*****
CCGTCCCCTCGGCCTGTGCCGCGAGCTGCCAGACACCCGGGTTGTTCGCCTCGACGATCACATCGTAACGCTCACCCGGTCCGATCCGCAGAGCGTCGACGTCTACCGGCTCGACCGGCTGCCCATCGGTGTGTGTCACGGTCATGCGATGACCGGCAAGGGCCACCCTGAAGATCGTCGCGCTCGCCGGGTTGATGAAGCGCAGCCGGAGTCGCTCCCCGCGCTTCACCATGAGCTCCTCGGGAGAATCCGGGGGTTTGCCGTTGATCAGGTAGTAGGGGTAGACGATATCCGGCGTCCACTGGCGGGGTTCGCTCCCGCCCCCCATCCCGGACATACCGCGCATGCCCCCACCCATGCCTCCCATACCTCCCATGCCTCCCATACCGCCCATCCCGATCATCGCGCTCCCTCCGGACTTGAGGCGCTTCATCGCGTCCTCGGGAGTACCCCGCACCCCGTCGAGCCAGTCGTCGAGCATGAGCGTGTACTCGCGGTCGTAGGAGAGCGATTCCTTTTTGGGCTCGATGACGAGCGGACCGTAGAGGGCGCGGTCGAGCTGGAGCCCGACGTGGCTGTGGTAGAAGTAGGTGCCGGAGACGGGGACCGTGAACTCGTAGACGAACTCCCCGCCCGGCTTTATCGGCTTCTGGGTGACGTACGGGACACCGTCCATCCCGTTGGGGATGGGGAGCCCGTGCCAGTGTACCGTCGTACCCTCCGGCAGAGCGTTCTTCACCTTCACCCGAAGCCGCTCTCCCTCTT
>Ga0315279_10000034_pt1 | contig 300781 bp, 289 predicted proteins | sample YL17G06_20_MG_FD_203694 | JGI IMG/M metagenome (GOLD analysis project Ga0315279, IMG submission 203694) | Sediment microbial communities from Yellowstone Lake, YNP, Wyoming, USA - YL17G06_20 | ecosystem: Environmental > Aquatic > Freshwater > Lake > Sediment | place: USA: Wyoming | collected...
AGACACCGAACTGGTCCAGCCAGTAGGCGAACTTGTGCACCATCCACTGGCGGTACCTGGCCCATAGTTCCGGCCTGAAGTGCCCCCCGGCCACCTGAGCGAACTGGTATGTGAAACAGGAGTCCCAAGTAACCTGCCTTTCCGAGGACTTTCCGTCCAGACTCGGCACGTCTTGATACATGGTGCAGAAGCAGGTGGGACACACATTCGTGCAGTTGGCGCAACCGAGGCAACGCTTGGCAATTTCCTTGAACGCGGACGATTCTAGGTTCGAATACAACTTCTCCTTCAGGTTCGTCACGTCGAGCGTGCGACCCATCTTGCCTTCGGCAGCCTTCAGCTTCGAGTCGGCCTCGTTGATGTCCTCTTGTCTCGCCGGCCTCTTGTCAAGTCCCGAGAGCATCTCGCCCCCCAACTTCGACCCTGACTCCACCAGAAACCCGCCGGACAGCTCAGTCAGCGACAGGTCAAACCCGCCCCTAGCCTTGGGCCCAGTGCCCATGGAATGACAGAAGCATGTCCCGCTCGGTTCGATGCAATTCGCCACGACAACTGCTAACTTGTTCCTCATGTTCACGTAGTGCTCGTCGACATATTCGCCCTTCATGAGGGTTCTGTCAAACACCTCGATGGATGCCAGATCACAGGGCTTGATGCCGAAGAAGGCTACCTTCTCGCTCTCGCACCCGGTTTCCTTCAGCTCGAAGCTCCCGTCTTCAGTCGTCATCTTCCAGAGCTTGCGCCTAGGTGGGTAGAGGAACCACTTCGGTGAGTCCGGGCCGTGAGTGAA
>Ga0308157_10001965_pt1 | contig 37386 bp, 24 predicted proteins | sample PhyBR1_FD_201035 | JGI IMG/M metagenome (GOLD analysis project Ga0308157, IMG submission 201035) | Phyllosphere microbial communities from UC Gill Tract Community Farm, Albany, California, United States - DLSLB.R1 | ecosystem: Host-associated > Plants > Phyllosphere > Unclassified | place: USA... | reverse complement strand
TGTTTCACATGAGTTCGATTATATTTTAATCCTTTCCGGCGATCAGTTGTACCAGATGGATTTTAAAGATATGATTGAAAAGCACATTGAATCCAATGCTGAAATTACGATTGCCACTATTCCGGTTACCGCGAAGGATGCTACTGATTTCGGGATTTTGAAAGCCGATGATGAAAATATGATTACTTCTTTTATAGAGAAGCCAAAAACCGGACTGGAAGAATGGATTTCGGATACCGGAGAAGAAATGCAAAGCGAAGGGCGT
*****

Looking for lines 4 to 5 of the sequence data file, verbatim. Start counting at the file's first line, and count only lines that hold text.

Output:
>Ga0308157_10001965_pt1 | contig 37386 bp, 24 predicted proteins | sample PhyBR1_FD_201035 | JGI IMG/M metagenome (GOLD analysis project Ga0308157, IMG submission 201035) | Phyllosphere microbial communities from UC Gill Tract Community Farm, Albany, California, United States - DLSLB.R1 | ecosystem: Host-associated > Plants > Phyllosphere > Unclassified | place: USA... | reverse complement strand
TGTTTCACATGAGTTCGATTATATTTTAATCCTTTCCGGCGATCAGTTGTACCAGATGGATTTTAAAGATATGATTGAAAAGCACATTGAATCCAATGCTGAAATTACGATTGCCACTATTCCGGTTACCGCGAAGGATGCTACTGATTTCGGGATTTTGAAAGCCGATGATGAAAATATGATTACTTCTTTTATAGAGAAGCCAAAAACCGGACTGGAAGAATGGATTTCGGATACCGGAGAAGAAATGCAAAGCGAAGGGCGT